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Clinton Accuses Ahmadinejad of Trying to 'Divert Attention' With U.N. Tirade

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Iranian President Mahmoud Ahmadinejad speaks at United Nations Headquarters May 3. (AP Photo)

Secretary of State Hillary Clinton warned Monday that Iran will face tough sanctions if it does not meet nuclear demands, accusing President Mahmoud Ahmadinejad of trying to "divert attention" after he used a U.N. speech to berate nuclear-armed nations and accuse the United States of committing "acts of terror." 

The secretary of state, who spoke a few hours after Ahmadinejad in New York at a U.N. nonproliferation conference for a worldwide spread of nuclear weapons, said Iran was using "the same tired, false and sometimes wild accusations" against the United States and other U.N. members. 

"Iran will do whatever it can to divert attention away from its own record," she said, adding that the country "will not succeed in its effort to divert and divide." 

Both Clinton and White House Press Secretary Robert Gibbs, at a separate briefing, said Monday that the Obama administration is still open to working with Iran.

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But Ahmadinejad gave no indications that negotiations would resume, as he used the U.N. platform to go on a tirade against the United States and blame the country for the spread of nuclear weapons, prompting representatives from the U.S., Britain and France to walk out. 

"The sole purpose of nuclear weapons is to annihilate all human beings," Ahmadinejad said, criticizing nuclear-armed nations while defending his own ambitions. "Its possession is disgusting and shameful." 

He outlined a host of demands, calling for nuclear weapons at U.S. military bases to be dismantled, calling for the U.N. Security Council to be overhauled and strongly suggesting that the United States be kicked off the board for the International Atomic Energy Agency

Ahmadinejad, the only head of state participating at Monday's kickoff for a monthlong review of the Nuclear Nonproliferation Treaty, professed an interest only in pursuing peaceful nuclear energy development, which he said could be put to use in the medical, industrial and agricultural sectors. He said there is no evidence to show his country is seeking to develop a weapon.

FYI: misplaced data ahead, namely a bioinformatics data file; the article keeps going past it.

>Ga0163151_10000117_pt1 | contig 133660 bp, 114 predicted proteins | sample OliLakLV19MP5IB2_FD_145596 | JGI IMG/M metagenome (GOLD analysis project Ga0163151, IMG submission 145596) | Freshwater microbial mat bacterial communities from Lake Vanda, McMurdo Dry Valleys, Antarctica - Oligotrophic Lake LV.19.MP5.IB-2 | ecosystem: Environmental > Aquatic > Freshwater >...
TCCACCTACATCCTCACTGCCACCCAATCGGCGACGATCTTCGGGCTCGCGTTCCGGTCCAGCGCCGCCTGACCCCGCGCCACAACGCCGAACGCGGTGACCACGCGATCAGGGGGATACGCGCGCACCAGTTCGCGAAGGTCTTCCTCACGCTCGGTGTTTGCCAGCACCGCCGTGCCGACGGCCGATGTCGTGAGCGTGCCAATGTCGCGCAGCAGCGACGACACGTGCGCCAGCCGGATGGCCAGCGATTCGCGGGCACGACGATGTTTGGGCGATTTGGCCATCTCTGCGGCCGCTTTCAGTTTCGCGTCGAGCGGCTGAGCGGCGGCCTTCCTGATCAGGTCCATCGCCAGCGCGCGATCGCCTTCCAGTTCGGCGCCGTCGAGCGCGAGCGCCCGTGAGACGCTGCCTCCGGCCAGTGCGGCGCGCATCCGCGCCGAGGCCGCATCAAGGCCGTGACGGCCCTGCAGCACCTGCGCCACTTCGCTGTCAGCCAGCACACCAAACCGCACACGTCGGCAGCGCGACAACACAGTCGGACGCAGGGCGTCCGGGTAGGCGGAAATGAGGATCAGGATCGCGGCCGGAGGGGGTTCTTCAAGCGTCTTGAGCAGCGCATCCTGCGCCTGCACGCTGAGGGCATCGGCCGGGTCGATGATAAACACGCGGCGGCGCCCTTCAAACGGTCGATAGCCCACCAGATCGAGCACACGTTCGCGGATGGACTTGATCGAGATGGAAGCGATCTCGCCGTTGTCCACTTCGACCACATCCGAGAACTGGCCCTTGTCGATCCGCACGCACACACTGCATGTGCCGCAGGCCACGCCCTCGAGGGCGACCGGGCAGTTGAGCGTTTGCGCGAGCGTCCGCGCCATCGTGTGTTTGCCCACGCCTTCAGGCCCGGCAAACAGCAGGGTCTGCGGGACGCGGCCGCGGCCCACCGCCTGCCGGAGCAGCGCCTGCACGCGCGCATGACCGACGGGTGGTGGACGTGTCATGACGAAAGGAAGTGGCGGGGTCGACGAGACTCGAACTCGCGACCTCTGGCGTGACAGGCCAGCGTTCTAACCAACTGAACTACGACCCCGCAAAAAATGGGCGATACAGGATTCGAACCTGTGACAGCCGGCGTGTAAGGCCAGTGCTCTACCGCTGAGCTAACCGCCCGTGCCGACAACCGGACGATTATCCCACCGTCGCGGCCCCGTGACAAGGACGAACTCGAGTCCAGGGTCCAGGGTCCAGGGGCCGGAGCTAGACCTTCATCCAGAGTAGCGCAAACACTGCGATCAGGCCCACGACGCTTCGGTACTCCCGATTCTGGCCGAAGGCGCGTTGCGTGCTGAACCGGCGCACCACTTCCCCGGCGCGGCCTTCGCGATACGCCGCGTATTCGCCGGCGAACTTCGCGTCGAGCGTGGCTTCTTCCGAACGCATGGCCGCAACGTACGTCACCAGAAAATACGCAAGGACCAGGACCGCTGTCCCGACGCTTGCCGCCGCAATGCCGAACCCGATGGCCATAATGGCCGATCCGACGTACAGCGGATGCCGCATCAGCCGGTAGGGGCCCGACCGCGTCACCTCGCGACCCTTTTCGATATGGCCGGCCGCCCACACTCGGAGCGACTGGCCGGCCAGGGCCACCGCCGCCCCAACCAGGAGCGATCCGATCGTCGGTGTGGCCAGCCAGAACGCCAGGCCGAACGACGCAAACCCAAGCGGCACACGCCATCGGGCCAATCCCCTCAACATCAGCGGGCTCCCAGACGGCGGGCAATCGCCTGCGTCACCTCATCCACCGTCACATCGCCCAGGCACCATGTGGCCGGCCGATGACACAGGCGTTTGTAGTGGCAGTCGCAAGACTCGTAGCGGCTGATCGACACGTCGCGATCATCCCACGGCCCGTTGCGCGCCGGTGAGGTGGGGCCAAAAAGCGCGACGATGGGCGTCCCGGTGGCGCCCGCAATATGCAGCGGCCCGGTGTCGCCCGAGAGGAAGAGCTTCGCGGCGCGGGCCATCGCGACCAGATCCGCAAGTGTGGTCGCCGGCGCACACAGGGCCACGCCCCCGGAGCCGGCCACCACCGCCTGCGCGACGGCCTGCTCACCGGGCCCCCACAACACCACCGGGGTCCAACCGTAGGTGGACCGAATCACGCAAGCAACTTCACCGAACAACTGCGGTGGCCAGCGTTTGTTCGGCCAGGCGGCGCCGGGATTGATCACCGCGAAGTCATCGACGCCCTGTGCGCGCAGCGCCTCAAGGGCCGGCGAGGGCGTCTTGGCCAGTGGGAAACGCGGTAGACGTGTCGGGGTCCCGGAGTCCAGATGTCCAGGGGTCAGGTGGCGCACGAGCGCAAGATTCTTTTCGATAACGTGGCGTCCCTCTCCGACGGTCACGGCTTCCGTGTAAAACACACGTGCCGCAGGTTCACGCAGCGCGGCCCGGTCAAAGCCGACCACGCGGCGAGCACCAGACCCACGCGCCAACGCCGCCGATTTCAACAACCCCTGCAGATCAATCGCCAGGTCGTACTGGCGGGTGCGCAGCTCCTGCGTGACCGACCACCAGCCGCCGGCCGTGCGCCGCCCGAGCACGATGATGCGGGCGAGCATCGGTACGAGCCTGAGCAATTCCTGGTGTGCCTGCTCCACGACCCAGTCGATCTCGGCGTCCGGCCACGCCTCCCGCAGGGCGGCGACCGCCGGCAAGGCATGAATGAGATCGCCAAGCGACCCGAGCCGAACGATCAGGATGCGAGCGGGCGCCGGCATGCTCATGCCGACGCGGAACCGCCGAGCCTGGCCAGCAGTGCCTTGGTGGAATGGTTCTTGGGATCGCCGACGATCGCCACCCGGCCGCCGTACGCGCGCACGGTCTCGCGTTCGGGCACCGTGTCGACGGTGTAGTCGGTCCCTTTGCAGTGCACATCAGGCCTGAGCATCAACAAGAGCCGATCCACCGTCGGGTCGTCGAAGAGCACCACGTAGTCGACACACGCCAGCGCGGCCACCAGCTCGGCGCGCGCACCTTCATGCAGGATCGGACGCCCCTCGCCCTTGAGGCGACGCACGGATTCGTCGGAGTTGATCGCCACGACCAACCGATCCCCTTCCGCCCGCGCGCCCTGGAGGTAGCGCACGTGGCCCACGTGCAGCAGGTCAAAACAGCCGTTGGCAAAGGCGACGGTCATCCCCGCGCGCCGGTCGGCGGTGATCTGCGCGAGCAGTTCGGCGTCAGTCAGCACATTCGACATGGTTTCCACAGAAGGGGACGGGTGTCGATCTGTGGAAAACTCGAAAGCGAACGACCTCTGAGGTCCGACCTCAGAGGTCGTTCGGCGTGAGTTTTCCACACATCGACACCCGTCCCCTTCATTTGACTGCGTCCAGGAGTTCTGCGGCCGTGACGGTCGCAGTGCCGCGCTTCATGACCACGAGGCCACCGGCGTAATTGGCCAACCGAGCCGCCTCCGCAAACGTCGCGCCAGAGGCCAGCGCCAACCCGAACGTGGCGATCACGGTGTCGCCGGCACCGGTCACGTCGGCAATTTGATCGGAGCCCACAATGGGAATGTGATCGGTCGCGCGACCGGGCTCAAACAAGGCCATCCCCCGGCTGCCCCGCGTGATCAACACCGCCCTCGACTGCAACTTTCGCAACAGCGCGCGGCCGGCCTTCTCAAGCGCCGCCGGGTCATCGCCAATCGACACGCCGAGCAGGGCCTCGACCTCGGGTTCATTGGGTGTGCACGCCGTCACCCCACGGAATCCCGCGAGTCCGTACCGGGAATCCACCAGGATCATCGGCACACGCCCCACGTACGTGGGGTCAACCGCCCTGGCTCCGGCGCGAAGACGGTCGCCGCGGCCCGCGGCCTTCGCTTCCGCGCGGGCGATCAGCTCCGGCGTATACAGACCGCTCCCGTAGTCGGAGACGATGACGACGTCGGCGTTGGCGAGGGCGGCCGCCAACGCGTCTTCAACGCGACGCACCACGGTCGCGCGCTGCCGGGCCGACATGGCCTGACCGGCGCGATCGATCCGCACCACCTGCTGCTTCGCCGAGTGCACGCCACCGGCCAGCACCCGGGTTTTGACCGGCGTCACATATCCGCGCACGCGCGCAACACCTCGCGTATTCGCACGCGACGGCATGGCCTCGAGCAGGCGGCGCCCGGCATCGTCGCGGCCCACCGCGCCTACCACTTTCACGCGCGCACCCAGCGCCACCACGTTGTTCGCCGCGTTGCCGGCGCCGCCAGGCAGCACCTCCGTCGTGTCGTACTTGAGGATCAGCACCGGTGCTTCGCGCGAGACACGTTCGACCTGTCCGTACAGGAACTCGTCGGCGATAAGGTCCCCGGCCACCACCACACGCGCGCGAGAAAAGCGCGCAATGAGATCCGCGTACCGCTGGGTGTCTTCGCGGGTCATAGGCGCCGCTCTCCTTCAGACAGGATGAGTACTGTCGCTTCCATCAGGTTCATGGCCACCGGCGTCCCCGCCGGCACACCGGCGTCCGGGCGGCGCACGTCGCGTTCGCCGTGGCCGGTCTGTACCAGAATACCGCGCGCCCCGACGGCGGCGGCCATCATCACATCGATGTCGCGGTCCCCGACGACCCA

But Iran is widely believed to be pursuing a nuclear bomb. 

The U.S. delegation will find an ally in U.N. Secretary-General Ban Ki-moon, who said last week that "the onus is on you" -- Ahmadinejad -- to prove the nuclear program is for peaceful purposes, as Iran claims. 

While delegates assess the state of the NPT in U.N. conference halls, American and European diplomats will be working elsewhere to reach agreement with the sometimes reluctant China and Russia on a fourth round of U.N. Security Council economic penalties to impose on Iran. 

Although Ahmadinejad's presence meant the first-day agenda was dominated by the Iran issue, it was only the beginning of a four-week diplomatic marathon meant to produce a consensus final document pointing toward ways to better achieve the NPT's goals of checking the spread of nuclear weapons, while working toward reducing and eventually eliminating them. 

The treaty is regarded as the world's single most important pact on nuclear arms, credited with preventing their proliferation to dozens of nations since it entered into force in 1970. It was a grand global bargain: Nations without nuclear weapons committed not to acquire them; those with them committed to move toward their elimination; and all endorsed everyone's right to develop peaceful nuclear energy. 

The 189 treaty members - every nation but India, Pakistan, Israel and North Korea, all of which have nuclear arsenals or weapons programs - gather every five years to discuss new approaches to problems, by agreeing, for example, that the International Atomic Energy Agency, the U.N. nuclear inspection agency, should be strengthened. 

But the NPT conference cannot easily "name and shame" an alleged treaty violator, such as Iran, since as a member state its delegation would block consensus. 

At three of seven past conferences, delegates failed to produce a declaration, including in 2005, at a time when the U.S. administration, under President George W. Bush, was unenthusiastic about arms control talks. 

President Obama has steered the U.S. back onto a negotiating track, including with a new U.S.-Russian agreement to reduce their thousands of long-range nuclear arms. Despite that, Libran N. Cabactulan, the Philippine diplomat who is president of this 2010 NPT conference, said he finds the No. 1 goal of many treaty nations is to press the NPT nuclear powers -- also including Britain, France and China -- to move more rapidly toward disarmament. 

To that end, the Nonaligned Movement of 118 developing nations has submitted to the conference a detailed "plan of action" for moving toward global nuclear disarmament by 2030. 

One its earliest steps is full ratification and entry into force of the 1996 treaty banning all nuclear tests. 

In the first concrete step associated with this 2010 meeting, Indonesia announced last week it would ratify the test-ban treaty. Obama has pledged to push for U.S. ratification of the pact, which was rejected by the Republican majority in the U.S. Senate in 1999. 

The Associated Press contributed to this report.